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Mo’ Money, Mo’ EVs: More Electric Car Rebates Available for Low-income Californians

Mo’ Money, Mo’ EVs: More Electric Car Rebates Available for Low-income Californians

California continues to be a national leader on electric vehicle (EV) equity. Yesterday (March 29, 2016), California took a critical step in getting new EVs into the hands of low-income drivers. The California Air Resources Board (CARB) changed eligibility requirements to the Clean Vehicle Rebate Project (CVRP), spending limited dollars more equitably and working to make plug-in vehicles a real choice for working class Californians who can benefit the most from the clean air benefits and cost savings EVs provide.  The CVRP provided rebates to all Californians: $2,500 for battery electric vehicles like Nissan Leafs and Teslas and $1,500 for plug-in hybrids like Chevy Volts and Toyota Prius plug-ins. Now, low-…
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EVs Need Equity: California is Ditching Big Oil to Charge Ahead with Clean Cars for All

EVs Need Equity: California is Ditching Big Oil to Charge Ahead with Clean Cars for All

Big Oil is a big loser in California. The Golden State is trailblazing a clean transportation future by setting the ambitious goals of getting 1.5 million zero-emission vehicles (ZEVs) on the road by 2025, cutting California’s greenhouse gas (GHG) emissions to 40 percent below 1990 levels by 2030 and 80 percent below 1990 levels by 2050. This year’s landmark climate law, SB 350 (De Leόn) (Clean Energy and Pollution Reduction Act of 2015), further blazes a trail for clean transportation by aligning with these GHG reduction goals, directing electric utilities to displace big oil, and declaring that widespread transportation electrification requires increased access for low-income communities to clean cars like Chevy Volts and Nissan Leafs. California…
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Electric Vehicle Movement: Time to Bring All Communities Along for the Ride!

Electric Vehicle Movement: Time to Bring All Communities Along for the Ride!

We are more than halfway through National Drive Electric Week (NDEW)! NDEW is a nationwide celebration of pollution-free, plug-in electric vehicles (PEVs). The goal is to “heighten awareness of today’s widespread availability of plug-in vehicles and highlight the benefits of all-electric and plug-in hybrid” vehicles. This year’s NDEW is the biggest ever with events in almost 200 cities across the country from September 12-20. On Sunday, September 13, I attended one of the first NDEW events in Los Angeles. The event was headlined by Senate President Kevin de Leόn on the heels of his SB 350 legislative victory that, when signed by Governor Brown, will lead California to a clean…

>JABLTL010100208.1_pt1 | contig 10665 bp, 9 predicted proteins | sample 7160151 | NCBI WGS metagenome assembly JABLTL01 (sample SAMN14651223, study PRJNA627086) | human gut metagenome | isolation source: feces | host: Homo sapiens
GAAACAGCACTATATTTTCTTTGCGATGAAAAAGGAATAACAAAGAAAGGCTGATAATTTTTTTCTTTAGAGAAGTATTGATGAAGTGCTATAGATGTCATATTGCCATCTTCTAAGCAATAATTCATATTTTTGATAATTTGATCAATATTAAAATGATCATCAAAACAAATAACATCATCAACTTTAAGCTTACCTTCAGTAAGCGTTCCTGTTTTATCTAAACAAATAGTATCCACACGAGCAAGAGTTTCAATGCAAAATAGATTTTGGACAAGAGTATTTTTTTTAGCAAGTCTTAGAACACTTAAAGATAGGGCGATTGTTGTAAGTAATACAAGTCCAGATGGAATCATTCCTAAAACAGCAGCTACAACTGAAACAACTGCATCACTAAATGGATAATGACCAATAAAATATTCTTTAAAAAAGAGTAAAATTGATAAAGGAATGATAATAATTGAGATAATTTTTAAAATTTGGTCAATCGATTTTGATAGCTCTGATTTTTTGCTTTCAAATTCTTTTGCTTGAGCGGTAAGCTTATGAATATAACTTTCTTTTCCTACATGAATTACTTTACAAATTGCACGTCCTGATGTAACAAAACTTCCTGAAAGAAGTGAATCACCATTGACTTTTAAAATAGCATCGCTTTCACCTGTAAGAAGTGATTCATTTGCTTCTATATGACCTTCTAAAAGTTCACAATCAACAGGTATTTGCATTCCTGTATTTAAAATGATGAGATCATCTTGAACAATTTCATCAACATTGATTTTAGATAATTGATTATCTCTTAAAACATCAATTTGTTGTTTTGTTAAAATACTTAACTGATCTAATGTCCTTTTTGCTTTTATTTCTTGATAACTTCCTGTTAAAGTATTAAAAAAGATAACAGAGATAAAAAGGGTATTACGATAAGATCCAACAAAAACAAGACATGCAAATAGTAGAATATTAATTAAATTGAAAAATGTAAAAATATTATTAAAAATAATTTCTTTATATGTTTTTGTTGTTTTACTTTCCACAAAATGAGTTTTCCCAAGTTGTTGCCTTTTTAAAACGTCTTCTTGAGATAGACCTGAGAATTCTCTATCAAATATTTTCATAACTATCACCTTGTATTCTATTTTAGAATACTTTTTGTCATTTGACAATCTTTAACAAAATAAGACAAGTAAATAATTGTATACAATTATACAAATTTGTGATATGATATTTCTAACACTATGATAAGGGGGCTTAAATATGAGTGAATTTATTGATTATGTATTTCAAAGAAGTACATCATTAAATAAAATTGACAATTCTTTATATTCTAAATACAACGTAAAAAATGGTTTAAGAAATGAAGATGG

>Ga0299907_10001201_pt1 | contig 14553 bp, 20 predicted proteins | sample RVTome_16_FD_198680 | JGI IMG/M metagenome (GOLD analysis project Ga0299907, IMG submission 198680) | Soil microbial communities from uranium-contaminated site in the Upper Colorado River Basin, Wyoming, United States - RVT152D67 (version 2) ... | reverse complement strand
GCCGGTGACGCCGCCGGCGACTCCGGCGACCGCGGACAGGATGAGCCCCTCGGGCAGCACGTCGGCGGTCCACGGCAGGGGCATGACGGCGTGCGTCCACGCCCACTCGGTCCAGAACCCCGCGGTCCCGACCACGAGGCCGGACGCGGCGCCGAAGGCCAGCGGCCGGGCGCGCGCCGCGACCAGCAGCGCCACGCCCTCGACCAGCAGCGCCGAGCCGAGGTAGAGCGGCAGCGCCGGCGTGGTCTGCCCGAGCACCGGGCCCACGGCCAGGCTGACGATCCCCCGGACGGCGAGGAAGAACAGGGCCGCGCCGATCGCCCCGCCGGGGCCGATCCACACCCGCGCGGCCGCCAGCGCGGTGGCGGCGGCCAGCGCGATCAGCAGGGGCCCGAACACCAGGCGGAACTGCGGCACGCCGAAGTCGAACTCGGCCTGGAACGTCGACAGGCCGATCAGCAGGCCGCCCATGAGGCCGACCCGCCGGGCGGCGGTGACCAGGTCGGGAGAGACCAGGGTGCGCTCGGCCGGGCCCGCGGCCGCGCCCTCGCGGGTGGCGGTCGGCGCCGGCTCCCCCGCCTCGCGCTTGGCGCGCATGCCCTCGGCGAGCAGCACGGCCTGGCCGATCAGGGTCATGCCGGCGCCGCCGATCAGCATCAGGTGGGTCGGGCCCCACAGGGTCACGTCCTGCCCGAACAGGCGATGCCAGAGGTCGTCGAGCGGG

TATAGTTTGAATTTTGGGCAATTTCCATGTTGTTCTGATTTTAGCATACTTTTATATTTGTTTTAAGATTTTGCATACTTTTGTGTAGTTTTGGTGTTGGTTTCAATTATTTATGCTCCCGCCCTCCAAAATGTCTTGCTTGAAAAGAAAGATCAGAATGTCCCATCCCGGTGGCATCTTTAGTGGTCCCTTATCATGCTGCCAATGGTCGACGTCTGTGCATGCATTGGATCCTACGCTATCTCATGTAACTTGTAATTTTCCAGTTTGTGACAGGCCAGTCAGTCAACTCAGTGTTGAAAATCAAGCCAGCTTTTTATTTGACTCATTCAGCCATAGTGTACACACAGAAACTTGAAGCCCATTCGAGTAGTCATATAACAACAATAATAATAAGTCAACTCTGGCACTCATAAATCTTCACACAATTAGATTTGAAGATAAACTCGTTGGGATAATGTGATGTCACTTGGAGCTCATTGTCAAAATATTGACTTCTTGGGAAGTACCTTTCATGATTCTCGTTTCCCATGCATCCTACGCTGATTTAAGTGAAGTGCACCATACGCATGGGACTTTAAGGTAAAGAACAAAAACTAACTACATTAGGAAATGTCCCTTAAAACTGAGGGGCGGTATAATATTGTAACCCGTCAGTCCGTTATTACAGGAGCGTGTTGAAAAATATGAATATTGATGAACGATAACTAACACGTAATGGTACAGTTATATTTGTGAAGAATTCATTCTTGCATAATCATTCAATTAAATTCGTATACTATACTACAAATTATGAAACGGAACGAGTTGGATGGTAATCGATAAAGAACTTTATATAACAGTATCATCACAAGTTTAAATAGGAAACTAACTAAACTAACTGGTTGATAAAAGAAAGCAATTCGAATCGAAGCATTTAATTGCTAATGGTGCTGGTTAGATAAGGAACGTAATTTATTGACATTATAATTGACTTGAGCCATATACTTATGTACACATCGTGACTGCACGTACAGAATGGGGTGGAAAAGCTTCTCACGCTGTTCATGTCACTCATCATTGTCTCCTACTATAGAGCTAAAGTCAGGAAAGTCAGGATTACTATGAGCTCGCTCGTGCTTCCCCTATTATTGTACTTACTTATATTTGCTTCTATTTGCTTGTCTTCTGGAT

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Electric Cars are Coming to Stockton!

Electric Cars are Coming to Stockton!

I stood on the sun-bleached lawn of the California Capitol a few days ago. I felt my navy blue suit slowly insulating the morning Sacramento heat. Some folks took off their coats and tossed them over their shoulders as they heard Senator Kevin De León address a large group in attendance to witness the launch of a new scrap and replace program that will help California get a step closer to meeting its climate and air quality goals. I opted to keep my suit intact and stand proud on this rewarding and exciting day. Thanks to a first-of-its-kind law, The Charge Ahead California Initiative (SB 1275), this scrap and replace…
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Cuéllar, First Mexican-born Justice on California’s Highest Court: Progress, but…

Cuéllar, First Mexican-born Justice on California’s Highest Court: Progress, but…

  Come January 2015, Stanford law professor Mariano-Florentino Cuéllar will replace conservative veteran justice Marvin Baxter, and become California’s first Mexican-born Supreme Court justice. So what does this mean for California? It means “progress” you can believe in, barely. Cuéllar was born in the border town of Matamoros in the state of Tamaulipas. He attended junior high and high school in Texas. Cuéllar eventually graduated magna cum laude with a B.A. from Harvard and received a J.D. and Ph.D (political science) from Yale and Stanford, respectively. Cuéllar’s journey from the Mexican gulf coast to the corridors of the Ivory League is rare but is becoming increasingly more common, especially among…